T.K. Kobayashi v. Meehleis Steel Co., 28 Colo.App. 327, 472 P.2d 724 (1970), also relied on by Skillstaff, likewise does not require a contrary result. There, another division of this court concluded that any person who agrees to perform a substantial, specified portion of the work of construction of a given building pursuant to a general construction contract is a subcontractor or an owner's statutory agent and, thus, is entitled to assert a mechanic's lien against the property. More specifically, the subcontractor and lienor in Kobayashi agreed to perform a definite, substantial part of the work of improvement in accord with the contract. Thus, unlike here, the subcontractor assumed the responsibility for performing a particular part of the work, and thus, was entitled to a mechanic's lien.

In sum, we conclude that Kern v. Guiry Brothers Wall Paper Co., supra, is dispositive of the controversy here and that a temporary personnel agency is not an entity which has a right to assert a mechanic's lien. Insofar as Skillstaff contends that Kern was wrongly decided, we are not free to depart from its holding.


In the alternative, Skillstaff argues that Kern v. Guiry Brothers Wall Paper Co., supra, is no longer good law because the General Assembly has amended the mechanics' lien statute numerous times subsequent to the supreme court's decision in that case. Again, we disagree.

Section 38-22-101(1), C.R.S.1997, provides in pertinent part:

Every person who supplies machinery, tools, or equipment in the prosecution of the work, and mechanics, materialmen, contractors, subcontractors, builders, and all persons of every class performing labor upon or furnishing directly to the owner or persons furnishing labor materials to be used in the construction ... either in whole or in part ... shall have a lien upon the property....

The General Assembly is presumed to be aware of judicial construction of our statutes. When it reenacts or amends a statute and does not change a section previously interpreted by settled judicial construction, it is presumed that it agreed with the judicial construction of the statute. See Tompkins v. DeLeon, 197 Colo. 569, 595 P.2d 242 (1979).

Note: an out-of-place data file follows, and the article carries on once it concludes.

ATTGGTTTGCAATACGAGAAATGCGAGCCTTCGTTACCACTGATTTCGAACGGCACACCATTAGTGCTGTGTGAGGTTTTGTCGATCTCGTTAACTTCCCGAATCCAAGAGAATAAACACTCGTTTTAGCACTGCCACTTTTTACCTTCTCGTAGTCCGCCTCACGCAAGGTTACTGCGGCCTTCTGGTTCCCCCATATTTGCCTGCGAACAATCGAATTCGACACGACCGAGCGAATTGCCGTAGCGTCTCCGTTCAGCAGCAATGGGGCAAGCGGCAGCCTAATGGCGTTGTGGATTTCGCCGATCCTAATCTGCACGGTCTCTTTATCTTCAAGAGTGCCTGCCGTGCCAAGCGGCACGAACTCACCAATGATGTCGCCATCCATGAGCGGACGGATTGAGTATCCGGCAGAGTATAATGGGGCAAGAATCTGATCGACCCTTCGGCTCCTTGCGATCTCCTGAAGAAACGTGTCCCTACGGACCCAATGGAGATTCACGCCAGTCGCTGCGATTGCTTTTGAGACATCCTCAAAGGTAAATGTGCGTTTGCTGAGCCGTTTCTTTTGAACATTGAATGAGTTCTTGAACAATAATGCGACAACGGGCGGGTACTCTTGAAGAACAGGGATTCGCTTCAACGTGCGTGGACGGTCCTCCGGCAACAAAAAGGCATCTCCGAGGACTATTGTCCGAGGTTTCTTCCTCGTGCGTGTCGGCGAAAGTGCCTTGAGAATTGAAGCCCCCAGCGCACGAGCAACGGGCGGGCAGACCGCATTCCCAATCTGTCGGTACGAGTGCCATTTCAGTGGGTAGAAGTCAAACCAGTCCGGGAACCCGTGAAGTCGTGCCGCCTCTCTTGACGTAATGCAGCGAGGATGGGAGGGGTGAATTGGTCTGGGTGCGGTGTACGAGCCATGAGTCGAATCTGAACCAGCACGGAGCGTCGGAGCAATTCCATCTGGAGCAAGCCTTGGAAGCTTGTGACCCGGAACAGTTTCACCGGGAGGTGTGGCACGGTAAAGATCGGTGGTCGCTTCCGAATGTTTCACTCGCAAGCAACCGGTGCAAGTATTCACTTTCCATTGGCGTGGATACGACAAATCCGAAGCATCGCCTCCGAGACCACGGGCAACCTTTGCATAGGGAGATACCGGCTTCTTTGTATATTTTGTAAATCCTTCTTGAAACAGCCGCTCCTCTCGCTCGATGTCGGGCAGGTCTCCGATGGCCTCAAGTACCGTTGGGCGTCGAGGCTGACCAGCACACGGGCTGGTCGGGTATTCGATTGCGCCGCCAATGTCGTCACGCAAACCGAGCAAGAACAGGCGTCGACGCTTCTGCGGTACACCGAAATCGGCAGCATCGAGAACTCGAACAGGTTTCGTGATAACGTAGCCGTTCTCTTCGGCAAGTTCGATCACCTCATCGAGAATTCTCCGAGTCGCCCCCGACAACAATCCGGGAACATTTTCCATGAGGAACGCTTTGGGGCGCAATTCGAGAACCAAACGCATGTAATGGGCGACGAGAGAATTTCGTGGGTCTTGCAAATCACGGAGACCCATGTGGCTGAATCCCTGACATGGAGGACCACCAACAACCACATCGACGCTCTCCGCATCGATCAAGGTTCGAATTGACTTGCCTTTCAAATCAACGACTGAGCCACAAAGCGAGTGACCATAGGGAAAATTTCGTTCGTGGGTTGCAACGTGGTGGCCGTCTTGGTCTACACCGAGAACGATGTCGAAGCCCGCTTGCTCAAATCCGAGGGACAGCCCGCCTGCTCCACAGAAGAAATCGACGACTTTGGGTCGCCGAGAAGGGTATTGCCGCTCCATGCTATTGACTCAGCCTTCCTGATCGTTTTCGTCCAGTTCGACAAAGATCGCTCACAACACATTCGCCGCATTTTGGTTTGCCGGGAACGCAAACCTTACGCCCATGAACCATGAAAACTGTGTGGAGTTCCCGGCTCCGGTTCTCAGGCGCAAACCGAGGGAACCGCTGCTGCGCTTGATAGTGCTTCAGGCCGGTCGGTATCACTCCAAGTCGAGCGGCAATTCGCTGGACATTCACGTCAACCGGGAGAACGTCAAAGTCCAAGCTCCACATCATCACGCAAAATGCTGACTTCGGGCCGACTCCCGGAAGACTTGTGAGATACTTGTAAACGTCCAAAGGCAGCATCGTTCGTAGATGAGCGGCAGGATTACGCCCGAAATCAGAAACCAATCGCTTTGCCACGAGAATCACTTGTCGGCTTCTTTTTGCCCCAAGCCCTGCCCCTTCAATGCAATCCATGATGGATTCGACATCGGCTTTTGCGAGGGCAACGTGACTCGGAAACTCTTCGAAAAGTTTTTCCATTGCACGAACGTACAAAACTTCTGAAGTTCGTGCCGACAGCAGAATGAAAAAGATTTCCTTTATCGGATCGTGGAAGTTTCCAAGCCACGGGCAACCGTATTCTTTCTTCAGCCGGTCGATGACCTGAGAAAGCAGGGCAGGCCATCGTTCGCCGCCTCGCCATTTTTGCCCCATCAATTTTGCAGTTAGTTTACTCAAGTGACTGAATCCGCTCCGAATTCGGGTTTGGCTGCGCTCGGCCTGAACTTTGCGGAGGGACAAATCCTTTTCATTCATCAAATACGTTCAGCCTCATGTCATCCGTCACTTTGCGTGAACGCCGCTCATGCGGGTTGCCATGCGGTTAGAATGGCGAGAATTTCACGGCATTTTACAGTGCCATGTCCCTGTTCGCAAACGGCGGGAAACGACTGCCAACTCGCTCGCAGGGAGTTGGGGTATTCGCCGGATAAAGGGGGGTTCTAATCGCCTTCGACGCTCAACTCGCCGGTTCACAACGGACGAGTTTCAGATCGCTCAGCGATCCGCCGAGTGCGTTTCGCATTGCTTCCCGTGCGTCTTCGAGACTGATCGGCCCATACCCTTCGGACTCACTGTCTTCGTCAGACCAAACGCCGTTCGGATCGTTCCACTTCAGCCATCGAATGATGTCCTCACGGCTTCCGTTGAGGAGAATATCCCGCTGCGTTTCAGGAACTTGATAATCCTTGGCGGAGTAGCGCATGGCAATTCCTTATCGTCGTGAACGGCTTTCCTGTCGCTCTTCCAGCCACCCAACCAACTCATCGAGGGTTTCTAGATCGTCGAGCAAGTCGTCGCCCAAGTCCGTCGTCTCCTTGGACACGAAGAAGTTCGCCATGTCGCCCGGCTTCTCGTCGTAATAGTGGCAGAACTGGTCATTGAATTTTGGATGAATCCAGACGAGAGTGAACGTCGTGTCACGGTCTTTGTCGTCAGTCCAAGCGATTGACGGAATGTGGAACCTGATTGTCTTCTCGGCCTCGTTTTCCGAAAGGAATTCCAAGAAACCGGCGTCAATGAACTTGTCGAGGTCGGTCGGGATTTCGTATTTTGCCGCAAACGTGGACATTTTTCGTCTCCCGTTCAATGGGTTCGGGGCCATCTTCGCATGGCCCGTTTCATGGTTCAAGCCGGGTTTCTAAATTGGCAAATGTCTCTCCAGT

Here, although the language of the mechanics' lien statute has undergone amendment since the Kern decision, the operative language at issue here is substantially the same as it appeared in the statute in 1915. The prior statutory language was as follows:

Mechanics, Material-men, contractors, subcontractors, builders, and all persons of every class performing labor upon or furnishing materials to be used in the construction... either in whole or in part, of any building ... shall have a lien upon the property....

Colo. Sess. Laws, 1899 ch. 118 § 1 at 261.

Thus, because the General Assembly has repeatedly amended the mechanics' lien statute since 1915 but did not significantly change the above-quoted language, it is presumed to have agreed with the supreme court's construction in Kern, supra.

Finally, because it was not raised in the trial court, we decline to address Skillstaff's contention that, despite the supreme court's ruling in Kern, summary judgment was improper here because, when construed as a whole, the mechanics' lien statute does not differentiate between those who perform labor and those who furnish, provide, or supply labor. See Williams v. Farmers Insurance Group, Inc., 781 P.2d 156 (Colo.App. 1989), aff'd, 805 P.2d 419 (Colo.1991) (counsel must have made particular argument at trial to preserve it for appellate review); Minto v. Lambert, 870 P.2d 572 (Colo.App.1994) (an appellate court will not consider an appellant's arguments attacking the judgment when those arguments are made for the first time on appeal).

Judgment affirmed.

Judge CRISWELL and Judge JONES concur.